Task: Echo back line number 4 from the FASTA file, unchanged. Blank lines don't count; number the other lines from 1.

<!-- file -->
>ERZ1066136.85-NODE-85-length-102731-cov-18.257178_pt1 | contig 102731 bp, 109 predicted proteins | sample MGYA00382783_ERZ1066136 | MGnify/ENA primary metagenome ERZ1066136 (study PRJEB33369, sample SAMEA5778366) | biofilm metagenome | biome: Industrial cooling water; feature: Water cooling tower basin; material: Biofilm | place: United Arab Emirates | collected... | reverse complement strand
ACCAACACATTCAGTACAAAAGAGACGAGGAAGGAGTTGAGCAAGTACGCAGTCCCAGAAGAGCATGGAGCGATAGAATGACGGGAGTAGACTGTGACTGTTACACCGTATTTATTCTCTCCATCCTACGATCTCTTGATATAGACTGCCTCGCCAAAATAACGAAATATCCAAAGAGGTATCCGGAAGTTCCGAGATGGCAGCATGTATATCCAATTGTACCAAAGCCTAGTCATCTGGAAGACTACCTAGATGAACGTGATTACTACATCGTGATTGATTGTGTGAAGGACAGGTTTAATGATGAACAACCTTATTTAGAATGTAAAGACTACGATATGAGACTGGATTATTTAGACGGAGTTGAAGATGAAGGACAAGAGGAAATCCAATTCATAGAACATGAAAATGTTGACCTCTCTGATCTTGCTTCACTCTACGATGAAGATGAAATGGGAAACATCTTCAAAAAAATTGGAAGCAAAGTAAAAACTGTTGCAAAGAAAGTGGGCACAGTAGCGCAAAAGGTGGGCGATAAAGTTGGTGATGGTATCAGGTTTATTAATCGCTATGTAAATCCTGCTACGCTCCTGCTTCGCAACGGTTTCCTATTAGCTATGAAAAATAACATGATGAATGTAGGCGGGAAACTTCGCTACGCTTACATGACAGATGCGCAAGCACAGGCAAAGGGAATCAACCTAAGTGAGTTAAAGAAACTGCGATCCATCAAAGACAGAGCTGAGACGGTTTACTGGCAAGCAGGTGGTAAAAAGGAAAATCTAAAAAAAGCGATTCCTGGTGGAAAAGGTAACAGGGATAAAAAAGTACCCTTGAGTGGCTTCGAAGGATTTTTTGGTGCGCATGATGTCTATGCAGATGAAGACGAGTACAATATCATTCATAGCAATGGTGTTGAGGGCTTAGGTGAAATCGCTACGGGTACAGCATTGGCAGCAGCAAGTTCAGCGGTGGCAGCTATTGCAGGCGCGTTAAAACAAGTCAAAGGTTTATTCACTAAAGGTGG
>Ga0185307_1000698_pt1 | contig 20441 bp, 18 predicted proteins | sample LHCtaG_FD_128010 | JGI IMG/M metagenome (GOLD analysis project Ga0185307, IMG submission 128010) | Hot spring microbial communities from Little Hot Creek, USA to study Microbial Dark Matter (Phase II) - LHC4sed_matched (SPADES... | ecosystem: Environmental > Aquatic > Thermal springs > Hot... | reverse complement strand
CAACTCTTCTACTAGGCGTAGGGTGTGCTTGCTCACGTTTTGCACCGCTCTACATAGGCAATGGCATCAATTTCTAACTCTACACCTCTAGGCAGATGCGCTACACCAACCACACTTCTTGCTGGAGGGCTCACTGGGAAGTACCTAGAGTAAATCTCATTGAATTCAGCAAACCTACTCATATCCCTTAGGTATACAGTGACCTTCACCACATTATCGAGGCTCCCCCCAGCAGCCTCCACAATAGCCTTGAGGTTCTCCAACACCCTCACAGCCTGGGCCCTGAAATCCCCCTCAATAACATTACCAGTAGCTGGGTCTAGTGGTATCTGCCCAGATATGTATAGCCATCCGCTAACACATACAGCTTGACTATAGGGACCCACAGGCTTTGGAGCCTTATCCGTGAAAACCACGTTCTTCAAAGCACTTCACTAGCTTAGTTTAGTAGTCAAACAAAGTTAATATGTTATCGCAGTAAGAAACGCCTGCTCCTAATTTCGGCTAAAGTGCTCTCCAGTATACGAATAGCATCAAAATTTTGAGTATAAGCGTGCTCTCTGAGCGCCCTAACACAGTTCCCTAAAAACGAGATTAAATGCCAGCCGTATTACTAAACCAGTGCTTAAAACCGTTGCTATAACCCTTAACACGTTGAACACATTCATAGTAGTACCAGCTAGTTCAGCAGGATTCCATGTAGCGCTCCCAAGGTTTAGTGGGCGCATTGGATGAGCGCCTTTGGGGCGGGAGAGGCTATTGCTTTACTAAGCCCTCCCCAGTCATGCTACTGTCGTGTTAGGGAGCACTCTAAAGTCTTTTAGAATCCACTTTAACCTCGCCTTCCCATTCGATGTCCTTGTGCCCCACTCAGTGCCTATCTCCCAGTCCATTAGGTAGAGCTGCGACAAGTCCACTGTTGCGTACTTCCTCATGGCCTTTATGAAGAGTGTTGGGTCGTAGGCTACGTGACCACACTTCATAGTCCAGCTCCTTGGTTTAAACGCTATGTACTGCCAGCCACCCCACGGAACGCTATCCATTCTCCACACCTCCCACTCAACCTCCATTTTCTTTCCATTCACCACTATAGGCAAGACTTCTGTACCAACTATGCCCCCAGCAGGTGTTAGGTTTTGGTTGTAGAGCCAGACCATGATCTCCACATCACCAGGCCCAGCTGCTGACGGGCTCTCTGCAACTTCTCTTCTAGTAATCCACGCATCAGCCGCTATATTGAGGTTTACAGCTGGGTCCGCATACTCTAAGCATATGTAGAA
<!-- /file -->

CAACTCTTCTACTAGGCGTAGGGTGTGCTTGCTCACGTTTTGCACCGCTCTACATAGGCAATGGCATCAATTTCTAACTCTACACCTCTAGGCAGATGCGCTACACCAACCACACTTCTTGCTGGAGGGCTCACTGGGAAGTACCTAGAGTAAATCTCATTGAATTCAGCAAACCTACTCATATCCCTTAGGTATACAGTGACCTTCACCACATTATCGAGGCTCCCCCCAGCAGCCTCCACAATAGCCTTGAGGTTCTCCAACACCCTCACAGCCTGGGCCCTGAAATCCCCCTCAATAACATTACCAGTAGCTGGGTCTAGTGGTATCTGCCCAGATATGTATAGCCATCCGCTAACACATACAGCTTGACTATAGGGACCCACAGGCTTTGGAGCCTTATCCGTGAAAACCACGTTCTTCAAAGCACTTCACTAGCTTAGTTTAGTAGTCAAACAAAGTTAATATGTTATCGCAGTAAGAAACGCCTGCTCCTAATTTCGGCTAAAGTGCTCTCCAGTATACGAATAGCATCAAAATTTTGAGTATAAGCGTGCTCTCTGAGCGCCCTAACACAGTTCCCTAAAAACGAGATTAAATGCCAGCCGTATTACTAAACCAGTGCTTAAAACCGTTGCTATAACCCTTAACACGTTGAACACATTCATAGTAGTACCAGCTAGTTCAGCAGGATTCCATGTAGCGCTCCCAAGGTTTAGTGGGCGCATTGGATGAGCGCCTTTGGGGCGGGAGAGGCTATTGCTTTACTAAGCCCTCCCCAGTCATGCTACTGTCGTGTTAGGGAGCACTCTAAAGTCTTTTAGAATCCACTTTAACCTCGCCTTCCCATTCGATGTCCTTGTGCCCCACTCAGTGCCTATCTCCCAGTCCATTAGGTAGAGCTGCGACAAGTCCACTGTTGCGTACTTCCTCATGGCCTTTATGAAGAGTGTTGGGTCGTAGGCTACGTGACCACACTTCATAGTCCAGCTCCTTGGTTTAAACGCTATGTACTGCCAGCCACCCCACGGAACGCTATCCATTCTCCACACCTCCCACTCAACCTCCATTTTCTTTCCATTCACCACTATAGGCAAGACTTCTGTACCAACTATGCCCCCAGCAGGTGTTAGGTTTTGGTTGTAGAGCCAGACCATGATCTCCACATCACCAGGCCCAGCTGCTGACGGGCTCTCTGCAACTTCTCTTCTAGTAATCCACGCATCAGCCGCTATATTGAGGTTTACAGCTGGGTCCGCATACTCTAAGCATATGTAGAA